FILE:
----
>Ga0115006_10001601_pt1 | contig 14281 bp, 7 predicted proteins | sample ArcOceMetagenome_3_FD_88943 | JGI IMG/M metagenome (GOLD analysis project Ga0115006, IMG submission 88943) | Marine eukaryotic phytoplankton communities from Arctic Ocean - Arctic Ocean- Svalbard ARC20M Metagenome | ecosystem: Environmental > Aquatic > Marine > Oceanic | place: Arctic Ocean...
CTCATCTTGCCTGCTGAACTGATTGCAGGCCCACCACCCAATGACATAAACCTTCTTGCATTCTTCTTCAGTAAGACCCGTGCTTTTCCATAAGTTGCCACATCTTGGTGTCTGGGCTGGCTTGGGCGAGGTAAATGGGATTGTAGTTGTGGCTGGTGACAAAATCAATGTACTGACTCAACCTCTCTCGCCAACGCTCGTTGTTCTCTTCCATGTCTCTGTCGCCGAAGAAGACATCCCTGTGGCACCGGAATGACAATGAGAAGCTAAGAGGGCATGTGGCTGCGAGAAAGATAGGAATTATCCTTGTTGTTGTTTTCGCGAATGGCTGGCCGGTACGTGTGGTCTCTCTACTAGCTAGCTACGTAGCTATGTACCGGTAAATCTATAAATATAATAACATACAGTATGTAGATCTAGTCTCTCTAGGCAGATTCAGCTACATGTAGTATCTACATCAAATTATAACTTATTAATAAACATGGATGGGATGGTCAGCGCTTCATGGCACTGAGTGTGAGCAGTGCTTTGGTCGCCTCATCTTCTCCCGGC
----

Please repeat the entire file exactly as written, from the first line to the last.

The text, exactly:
>Ga0115006_10001601_pt1 | contig 14281 bp, 7 predicted proteins | sample ArcOceMetagenome_3_FD_88943 | JGI IMG/M metagenome (GOLD analysis project Ga0115006, IMG submission 88943) | Marine eukaryotic phytoplankton communities from Arctic Ocean - Arctic Ocean- Svalbard ARC20M Metagenome | ecosystem: Environmental > Aquatic > Marine > Oceanic | place: Arctic Ocean...
CTCATCTTGCCTGCTGAACTGATTGCAGGCCCACCACCCAATGACATAAACCTTCTTGCATTCTTCTTCAGTAAGACCCGTGCTTTTCCATAAGTTGCCACATCTTGGTGTCTGGGCTGGCTTGGGCGAGGTAAATGGGATTGTAGTTGTGGCTGGTGACAAAATCAATGTACTGACTCAACCTCTCTCGCCAACGCTCGTTGTTCTCTTCCATGTCTCTGTCGCCGAAGAAGACATCCCTGTGGCACCGGAATGACAATGAGAAGCTAAGAGGGCATGTGGCTGCGAGAAAGATAGGAATTATCCTTGTTGTTGTTTTCGCGAATGGCTGGCCGGTACGTGTGGTCTCTCTACTAGCTAGCTACGTAGCTATGTACCGGTAAATCTATAAATATAATAACATACAGTATGTAGATCTAGTCTCTCTAGGCAGATTCAGCTACATGTAGTATCTACATCAAATTATAACTTATTAATAAACATGGATGGGATGGTCAGCGCTTCATGGCACTGAGTGTGAGCAGTGCTTTGGTCGCCTCATCTTCTCCCGGC